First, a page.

Technical Article

New MOSFET Design Boosts Boosts Application Efficiency

March 12, 2024 by Elvir Kahrimanovic

MOSFET devices should improve figures of merit. A new cell design exploring a three-dimensional charge compensation fits the bill.

This article is published by EEPower as part of an exclusive digital content partnership with Bodo’s Power Systems.


MOSFET technologies are excellent switches in a wide range of applications with varying requirements, including power management circuits and motor drives. The commercial introduction of vertical diffused MOSFET structures with a lateral channel offered an appealing alternative to bipolar technologies. However, the high on-state resistance limited the current-handling capabilities of these devices and their use in power electronic applications.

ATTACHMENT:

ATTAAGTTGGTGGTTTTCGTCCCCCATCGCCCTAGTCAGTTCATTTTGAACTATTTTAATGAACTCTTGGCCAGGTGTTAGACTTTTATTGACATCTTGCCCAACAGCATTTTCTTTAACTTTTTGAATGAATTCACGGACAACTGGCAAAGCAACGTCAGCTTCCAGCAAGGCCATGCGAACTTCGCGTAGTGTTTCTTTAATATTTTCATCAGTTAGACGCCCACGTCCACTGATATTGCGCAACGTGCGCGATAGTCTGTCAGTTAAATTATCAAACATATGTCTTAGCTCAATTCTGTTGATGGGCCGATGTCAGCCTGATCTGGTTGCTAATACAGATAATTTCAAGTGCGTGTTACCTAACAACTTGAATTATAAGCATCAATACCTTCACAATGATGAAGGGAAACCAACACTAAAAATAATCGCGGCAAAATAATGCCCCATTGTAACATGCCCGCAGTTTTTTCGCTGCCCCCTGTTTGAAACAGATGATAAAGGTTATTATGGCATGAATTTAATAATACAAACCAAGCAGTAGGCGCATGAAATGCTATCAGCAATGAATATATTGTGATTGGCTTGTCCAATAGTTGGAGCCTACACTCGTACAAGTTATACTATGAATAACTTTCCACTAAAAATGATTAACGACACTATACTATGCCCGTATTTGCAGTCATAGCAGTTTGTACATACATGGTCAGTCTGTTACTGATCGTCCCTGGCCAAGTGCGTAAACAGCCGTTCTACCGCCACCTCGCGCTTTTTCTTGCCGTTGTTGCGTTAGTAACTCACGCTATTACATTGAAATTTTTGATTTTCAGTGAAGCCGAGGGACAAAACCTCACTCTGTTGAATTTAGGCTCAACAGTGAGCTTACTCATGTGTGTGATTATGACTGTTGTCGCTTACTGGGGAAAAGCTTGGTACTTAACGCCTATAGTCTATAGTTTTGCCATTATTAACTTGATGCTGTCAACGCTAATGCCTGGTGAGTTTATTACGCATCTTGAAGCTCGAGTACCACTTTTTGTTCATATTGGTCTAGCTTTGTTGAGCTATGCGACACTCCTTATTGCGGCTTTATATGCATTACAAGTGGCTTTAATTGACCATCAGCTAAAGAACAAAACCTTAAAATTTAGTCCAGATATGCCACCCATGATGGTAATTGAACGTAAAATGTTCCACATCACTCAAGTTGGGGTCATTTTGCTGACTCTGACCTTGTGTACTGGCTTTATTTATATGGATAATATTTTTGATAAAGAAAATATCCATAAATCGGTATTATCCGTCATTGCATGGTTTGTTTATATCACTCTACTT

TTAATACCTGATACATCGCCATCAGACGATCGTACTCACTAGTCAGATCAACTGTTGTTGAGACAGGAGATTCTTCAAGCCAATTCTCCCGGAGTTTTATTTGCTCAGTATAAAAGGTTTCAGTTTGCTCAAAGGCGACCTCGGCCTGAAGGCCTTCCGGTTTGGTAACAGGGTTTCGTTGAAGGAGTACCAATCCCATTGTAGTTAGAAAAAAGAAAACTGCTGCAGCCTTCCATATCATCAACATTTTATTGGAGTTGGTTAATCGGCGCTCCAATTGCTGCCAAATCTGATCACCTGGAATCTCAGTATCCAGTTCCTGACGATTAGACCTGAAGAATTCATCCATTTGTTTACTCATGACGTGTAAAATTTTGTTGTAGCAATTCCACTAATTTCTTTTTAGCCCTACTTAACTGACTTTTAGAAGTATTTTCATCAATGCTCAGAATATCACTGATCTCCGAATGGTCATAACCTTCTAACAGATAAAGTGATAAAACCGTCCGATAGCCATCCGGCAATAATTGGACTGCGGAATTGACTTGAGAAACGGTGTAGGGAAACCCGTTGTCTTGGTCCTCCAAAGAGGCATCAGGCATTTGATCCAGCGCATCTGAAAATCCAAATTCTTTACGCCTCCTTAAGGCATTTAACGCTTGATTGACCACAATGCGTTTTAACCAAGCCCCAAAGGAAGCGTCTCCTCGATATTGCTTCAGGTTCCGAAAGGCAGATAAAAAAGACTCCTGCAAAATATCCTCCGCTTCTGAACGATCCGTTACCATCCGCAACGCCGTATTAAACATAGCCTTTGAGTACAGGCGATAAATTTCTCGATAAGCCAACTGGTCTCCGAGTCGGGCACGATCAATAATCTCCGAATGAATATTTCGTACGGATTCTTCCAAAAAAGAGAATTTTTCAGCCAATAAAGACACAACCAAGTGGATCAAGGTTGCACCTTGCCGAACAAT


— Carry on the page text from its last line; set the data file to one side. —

The appearance of the first trench gate MOSFETs marked a milestone for the broad adoption of field-effect transistors in power electronics. Moving the channel vertically, the device virtually removed the JFET region and reduced the on-state resistance. Advancements in manufacturing technology increased the cell density and, with it, the channel width, offering progressively lower on-state resistances. However, this cell density increase also brought significant disadvantages. The gate-drain and gate-source capacitance increases linearly with the number of trenches, i.e., cell density.